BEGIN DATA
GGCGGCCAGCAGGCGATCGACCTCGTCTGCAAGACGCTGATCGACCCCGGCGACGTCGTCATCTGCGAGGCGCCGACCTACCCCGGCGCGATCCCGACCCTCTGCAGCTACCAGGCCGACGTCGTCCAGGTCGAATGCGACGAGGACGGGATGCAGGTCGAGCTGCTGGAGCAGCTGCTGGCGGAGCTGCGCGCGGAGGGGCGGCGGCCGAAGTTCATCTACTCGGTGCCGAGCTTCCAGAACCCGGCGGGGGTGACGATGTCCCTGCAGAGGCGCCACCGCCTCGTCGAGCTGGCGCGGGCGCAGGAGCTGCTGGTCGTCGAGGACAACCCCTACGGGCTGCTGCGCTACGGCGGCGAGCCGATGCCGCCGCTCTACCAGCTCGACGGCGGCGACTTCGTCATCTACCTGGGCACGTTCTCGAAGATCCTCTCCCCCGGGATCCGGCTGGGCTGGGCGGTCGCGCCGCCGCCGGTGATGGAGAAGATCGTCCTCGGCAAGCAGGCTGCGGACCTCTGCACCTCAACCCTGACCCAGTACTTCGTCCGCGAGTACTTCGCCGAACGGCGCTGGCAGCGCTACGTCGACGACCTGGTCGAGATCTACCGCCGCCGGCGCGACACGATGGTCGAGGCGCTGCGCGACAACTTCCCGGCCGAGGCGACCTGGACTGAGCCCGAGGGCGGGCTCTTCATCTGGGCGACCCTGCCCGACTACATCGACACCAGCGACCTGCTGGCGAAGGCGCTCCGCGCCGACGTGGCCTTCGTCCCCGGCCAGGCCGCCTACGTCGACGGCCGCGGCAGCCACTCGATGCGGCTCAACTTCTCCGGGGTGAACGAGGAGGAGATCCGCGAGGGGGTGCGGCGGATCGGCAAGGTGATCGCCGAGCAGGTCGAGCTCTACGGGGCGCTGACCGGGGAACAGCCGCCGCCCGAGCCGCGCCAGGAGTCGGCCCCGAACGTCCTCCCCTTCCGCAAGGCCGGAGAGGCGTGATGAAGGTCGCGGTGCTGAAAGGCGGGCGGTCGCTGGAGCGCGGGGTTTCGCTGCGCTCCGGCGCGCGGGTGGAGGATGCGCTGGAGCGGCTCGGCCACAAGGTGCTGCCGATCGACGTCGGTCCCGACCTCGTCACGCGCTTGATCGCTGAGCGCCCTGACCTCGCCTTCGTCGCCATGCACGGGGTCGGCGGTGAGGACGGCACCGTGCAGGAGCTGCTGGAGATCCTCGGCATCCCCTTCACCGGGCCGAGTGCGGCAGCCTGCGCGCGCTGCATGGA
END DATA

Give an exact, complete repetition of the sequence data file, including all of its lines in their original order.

GGCGGCCAGCAGGCGATCGACCTCGTCTGCAAGACGCTGATCGACCCCGGCGACGTCGTCATCTGCGAGGCGCCGACCTACCCCGGCGCGATCCCGACCCTCTGCAGCTACCAGGCCGACGTCGTCCAGGTCGAATGCGACGAGGACGGGATGCAGGTCGAGCTGCTGGAGCAGCTGCTGGCGGAGCTGCGCGCGGAGGGGCGGCGGCCGAAGTTCATCTACTCGGTGCCGAGCTTCCAGAACCCGGCGGGGGTGACGATGTCCCTGCAGAGGCGCCACCGCCTCGTCGAGCTGGCGCGGGCGCAGGAGCTGCTGGTCGTCGAGGACAACCCCTACGGGCTGCTGCGCTACGGCGGCGAGCCGATGCCGCCGCTCTACCAGCTCGACGGCGGCGACTTCGTCATCTACCTGGGCACGTTCTCGAAGATCCTCTCCCCCGGGATCCGGCTGGGCTGGGCGGTCGCGCCGCCGCCGGTGATGGAGAAGATCGTCCTCGGCAAGCAGGCTGCGGACCTCTGCACCTCAACCCTGACCCAGTACTTCGTCCGCGAGTACTTCGCCGAACGGCGCTGGCAGCGCTACGTCGACGACCTGGTCGAGATCTACCGCCGCCGGCGCGACACGATGGTCGAGGCGCTGCGCGACAACTTCCCGGCCGAGGCGACCTGGACTGAGCCCGAGGGCGGGCTCTTCATCTGGGCGACCCTGCCCGACTACATCGACACCAGCGACCTGCTGGCGAAGGCGCTCCGCGCCGACGTGGCCTTCGTCCCCGGCCAGGCCGCCTACGTCGACGGCCGCGGCAGCCACTCGATGCGGCTCAACTTCTCCGGGGTGAACGAGGAGGAGATCCGCGAGGGGGTGCGGCGGATCGGCAAGGTGATCGCCGAGCAGGTCGAGCTCTACGGGGCGCTGACCGGGGAACAGCCGCCGCCCGAGCCGCGCCAGGAGTCGGCCCCGAACGTCCTCCCCTTCCGCAAGGCCGGAGAGGCGTGATGAAGGTCGCGGTGCTGAAAGGCGGGCGGTCGCTGGAGCGCGGGGTTTCGCTGCGCTCCGGCGCGCGGGTGGAGGATGCGCTGGAGCGGCTCGGCCACAAGGTGCTGCCGATCGACGTCGGTCCCGACCTCGTCACGCGCTTGATCGCTGAGCGCCCTGACCTCGCCTTCGTCGCCATGCACGGGGTCGGCGGTGAGGACGGCACCGTGCAGGAGCTGCTGGAGATCCTCGGCATCCCCTTCACCGGGCCGAGTGCGGCAGCCTGCGCGCGCTGCATGGA